Podcasts & RSS Feeds
Most Active Stories
- Here's What The Big I-90 Closure Will Look Like. How Will You Survive?
- Study Finds MRSA 'Superbug' Lurking At Washington Firehouses
- 5 Reasons Eating Bugs Could Save The World, According To Seattle's Own 'Bug Chef'
- When A Bomb Goes Off During Your Study On Trauma: New UW Findings On PTSD
- Report Shows Coal, Oil Trains Would Quadruple Rail Traffic, Alarming Lawmakers
News & Music Contributors
Fri June 10, 2011
More buying wedding insurance ('cold feet' not covered)
June is one of the most popular months of the year to get married. That means brides-to-be are preparing for their long-awaited - and probably highly expensive - wedding day. While there are no guarantees for a successful marriage, a new type of business can guarantee the special day goes as planned.
That’s something Seattle bride Kim Ducharme could really use. She’s had a recurring nightmare about her wedding dress since she got engaged 16 months ago.
Here’s what happens:
“I’d be getting married and my dress was missing. And then I’d have to get married in like, a weird dress. Sometimes it’d be in like a bath towel. It’s funny what you freak out about,” she says, laughing at the absurdity of the dream.
Ducharme is just two days away from her wedding day at the Woodlawn Park Zoo –which makes her “freak out” understandable.
And it turns out, her fear of something going wrong with her dress isn’t totally off base.
The Better Business Bureau is warning couples on their way to the altar about a number of scams plaguing the growing wedding industry. Last year alone, the bureau received about a thousand complaints against wedding related services. Apparently, when you hire a small army of vendors like Ducharme has, there’s a lot that can go wrong.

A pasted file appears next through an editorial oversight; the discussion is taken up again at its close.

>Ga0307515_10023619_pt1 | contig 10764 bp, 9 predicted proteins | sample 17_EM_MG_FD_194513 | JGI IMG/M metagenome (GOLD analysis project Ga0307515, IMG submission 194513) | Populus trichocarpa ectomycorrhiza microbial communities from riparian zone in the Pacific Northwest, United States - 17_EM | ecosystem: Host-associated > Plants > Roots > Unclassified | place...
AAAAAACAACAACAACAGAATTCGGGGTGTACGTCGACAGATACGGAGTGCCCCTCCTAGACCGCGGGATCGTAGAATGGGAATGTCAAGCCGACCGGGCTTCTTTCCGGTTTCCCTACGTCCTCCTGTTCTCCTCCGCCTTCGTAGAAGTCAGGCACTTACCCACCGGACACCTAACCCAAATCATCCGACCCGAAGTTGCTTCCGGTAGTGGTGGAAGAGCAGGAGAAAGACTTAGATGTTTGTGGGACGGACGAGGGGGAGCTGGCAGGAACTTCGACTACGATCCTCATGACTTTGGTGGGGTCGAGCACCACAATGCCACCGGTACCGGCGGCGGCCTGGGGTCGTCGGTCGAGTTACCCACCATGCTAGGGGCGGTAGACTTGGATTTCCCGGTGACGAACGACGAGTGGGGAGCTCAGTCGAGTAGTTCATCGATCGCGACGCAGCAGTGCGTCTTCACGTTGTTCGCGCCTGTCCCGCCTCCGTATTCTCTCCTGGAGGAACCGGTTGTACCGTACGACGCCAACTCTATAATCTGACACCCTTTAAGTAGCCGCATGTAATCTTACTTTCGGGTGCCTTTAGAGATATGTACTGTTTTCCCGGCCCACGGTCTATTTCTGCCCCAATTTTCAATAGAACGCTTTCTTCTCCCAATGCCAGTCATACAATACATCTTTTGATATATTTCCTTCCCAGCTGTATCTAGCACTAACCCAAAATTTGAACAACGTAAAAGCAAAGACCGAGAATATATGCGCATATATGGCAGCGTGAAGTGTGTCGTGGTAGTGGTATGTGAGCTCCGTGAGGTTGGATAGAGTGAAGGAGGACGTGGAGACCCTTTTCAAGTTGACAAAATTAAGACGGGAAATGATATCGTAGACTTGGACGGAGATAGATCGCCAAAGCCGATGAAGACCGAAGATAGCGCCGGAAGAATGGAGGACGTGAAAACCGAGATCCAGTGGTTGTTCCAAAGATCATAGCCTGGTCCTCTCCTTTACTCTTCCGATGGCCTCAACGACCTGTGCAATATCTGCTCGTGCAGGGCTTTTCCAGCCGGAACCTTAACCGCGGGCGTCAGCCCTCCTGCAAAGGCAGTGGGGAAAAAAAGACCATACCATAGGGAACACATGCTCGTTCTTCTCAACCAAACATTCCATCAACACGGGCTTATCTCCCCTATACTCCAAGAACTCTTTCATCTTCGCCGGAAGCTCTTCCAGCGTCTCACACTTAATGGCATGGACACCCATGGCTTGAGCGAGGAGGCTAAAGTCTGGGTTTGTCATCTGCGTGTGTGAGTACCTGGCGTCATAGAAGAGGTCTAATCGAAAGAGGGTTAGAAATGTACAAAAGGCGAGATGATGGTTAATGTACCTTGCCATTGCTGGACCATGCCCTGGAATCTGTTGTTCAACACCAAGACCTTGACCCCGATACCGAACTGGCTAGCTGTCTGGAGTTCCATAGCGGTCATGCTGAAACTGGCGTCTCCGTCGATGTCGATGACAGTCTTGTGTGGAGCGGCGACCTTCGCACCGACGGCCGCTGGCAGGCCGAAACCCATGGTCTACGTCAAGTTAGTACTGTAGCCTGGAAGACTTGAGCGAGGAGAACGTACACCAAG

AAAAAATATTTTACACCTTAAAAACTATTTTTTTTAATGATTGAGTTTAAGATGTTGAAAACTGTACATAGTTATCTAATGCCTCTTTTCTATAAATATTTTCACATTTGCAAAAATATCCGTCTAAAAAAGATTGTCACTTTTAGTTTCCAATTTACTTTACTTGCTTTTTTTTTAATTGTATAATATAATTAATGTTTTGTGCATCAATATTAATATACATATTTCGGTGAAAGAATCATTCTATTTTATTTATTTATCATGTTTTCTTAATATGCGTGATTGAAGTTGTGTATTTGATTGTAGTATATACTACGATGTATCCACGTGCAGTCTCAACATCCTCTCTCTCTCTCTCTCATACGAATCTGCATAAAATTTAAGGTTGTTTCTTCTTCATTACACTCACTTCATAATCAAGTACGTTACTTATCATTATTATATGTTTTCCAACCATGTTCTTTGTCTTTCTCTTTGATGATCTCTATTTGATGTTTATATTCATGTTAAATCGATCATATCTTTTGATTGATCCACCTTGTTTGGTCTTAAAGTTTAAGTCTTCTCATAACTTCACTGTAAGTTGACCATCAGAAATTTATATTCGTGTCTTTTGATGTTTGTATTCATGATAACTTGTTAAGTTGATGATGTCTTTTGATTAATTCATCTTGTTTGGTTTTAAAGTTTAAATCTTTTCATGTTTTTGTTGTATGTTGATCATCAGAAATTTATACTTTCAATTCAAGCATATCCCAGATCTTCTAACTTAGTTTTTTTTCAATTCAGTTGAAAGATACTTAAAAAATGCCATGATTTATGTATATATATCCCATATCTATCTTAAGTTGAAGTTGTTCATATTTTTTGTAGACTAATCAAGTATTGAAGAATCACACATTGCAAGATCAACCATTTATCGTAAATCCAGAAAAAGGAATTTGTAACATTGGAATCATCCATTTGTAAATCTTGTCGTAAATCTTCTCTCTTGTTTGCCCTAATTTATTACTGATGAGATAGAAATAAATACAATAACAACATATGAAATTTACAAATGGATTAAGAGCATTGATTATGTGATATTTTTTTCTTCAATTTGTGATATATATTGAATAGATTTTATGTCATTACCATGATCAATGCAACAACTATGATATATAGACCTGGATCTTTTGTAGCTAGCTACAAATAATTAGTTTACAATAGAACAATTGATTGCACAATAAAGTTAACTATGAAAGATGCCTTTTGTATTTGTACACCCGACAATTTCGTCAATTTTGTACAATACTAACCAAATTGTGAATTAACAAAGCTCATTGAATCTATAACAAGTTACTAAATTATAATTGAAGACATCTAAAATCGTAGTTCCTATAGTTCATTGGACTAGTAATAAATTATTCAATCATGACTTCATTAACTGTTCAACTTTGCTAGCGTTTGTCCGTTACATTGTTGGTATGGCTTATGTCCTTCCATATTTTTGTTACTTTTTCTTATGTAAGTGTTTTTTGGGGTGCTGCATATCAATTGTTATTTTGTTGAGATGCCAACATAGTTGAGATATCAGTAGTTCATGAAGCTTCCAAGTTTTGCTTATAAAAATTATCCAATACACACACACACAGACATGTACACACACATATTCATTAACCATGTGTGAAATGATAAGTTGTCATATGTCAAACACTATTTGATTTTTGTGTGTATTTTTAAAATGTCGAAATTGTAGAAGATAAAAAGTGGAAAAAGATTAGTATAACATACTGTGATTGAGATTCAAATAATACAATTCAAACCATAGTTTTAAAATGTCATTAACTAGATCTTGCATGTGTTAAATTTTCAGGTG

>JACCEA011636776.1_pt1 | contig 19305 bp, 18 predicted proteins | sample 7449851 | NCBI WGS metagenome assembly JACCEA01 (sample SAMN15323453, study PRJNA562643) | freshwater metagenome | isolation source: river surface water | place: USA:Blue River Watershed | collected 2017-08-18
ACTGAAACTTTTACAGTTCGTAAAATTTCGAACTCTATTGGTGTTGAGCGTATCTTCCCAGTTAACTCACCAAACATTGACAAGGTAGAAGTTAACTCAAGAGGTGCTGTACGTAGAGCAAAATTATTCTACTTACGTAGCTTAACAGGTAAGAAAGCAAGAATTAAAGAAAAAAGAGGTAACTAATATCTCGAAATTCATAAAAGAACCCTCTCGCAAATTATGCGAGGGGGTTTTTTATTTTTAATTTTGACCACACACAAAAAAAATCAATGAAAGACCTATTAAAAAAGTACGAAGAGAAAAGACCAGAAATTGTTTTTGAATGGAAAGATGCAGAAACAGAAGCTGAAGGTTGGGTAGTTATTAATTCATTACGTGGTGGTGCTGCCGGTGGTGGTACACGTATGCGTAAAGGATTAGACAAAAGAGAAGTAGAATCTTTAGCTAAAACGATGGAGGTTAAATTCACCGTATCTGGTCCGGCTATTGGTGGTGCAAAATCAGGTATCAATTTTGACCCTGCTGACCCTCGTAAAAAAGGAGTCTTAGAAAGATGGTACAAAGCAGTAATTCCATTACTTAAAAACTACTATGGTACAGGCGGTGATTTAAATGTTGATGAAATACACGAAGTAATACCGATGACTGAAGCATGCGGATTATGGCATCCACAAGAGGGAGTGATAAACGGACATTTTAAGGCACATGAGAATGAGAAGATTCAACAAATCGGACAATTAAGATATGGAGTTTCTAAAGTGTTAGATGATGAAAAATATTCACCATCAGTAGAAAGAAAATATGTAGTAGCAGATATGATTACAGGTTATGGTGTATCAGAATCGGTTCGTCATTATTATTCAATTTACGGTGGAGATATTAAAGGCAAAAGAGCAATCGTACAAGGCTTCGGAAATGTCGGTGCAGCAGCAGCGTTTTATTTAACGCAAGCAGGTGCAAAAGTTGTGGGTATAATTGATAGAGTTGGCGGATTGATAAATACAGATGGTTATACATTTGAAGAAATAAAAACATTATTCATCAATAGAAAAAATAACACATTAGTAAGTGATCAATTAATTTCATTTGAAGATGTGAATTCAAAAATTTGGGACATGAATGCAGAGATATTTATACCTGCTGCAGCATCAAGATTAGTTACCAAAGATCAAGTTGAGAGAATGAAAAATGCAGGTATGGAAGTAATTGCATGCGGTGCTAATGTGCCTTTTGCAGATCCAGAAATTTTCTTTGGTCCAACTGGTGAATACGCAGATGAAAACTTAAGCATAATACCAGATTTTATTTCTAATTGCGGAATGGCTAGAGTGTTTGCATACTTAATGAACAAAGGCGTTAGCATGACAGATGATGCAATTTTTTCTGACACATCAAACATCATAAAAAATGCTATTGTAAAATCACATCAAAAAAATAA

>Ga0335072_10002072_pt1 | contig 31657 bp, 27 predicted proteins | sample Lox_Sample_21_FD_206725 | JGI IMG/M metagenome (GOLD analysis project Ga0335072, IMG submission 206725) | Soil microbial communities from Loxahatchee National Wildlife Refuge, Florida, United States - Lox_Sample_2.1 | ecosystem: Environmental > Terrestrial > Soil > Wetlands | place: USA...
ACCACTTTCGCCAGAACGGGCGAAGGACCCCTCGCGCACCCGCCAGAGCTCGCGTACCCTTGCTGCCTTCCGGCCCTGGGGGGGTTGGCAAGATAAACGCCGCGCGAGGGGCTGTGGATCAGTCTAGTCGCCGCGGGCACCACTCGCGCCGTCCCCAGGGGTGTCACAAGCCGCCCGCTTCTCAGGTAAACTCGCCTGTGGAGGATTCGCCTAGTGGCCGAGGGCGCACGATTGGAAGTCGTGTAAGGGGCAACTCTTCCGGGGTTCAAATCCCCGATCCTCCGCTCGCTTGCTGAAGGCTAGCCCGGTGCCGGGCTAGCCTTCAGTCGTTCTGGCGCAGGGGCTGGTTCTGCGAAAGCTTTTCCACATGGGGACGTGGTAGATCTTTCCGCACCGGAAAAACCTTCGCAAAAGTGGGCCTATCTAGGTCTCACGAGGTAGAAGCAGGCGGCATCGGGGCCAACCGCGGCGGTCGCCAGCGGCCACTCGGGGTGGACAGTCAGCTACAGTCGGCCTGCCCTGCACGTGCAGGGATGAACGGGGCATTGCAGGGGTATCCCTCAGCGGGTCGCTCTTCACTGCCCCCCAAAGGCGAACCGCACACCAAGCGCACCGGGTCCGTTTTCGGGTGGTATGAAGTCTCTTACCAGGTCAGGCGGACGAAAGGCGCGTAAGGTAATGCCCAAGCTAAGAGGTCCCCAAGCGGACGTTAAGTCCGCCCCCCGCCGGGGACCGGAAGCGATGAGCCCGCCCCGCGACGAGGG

What can go wrong?
In all, Ducharme has hired 10 different vendors to pull off her dream wedding.
The average cost of wedding is about 24 thousand dollars with multiple vendors involved in the process. So getting hitched without a glitch is becoming more complicated. That’s led to a new kind of wedding business -- wedding insurance.
“How many things do you own, or how many things do you have in your household worth 24-thousand dollars, that you don’t actually have insurance on?” says Jason Koehn, a wedding insurance salesman at ProtectMyWedding. com.
Koehn says we insure everything else that’s valuable in our lives, so why not the most important day in a couple’s life?
"You would definitely have insurance on a vehicle or jewelry or other things that you own that you’re spending that much money on, so the same thing kind of applies to your wedding."
What does wedding insurance cover?
For about 200 dollars, policies cover a range of prospective problems. Vendor no-shows who pocket deposits, damaged wedding attire and hurricanes for those tropical destination weddings. So if you’re venue gets blown away, the insurer covers the cost of a new one.
There are only a handful of companies that offer wedding insurance but Koehn says they’ve seen a double digit increase in policies since they started offering them five years ago. And demand is on the rise.
Still, there’s one thing they don’t cover: cold feet.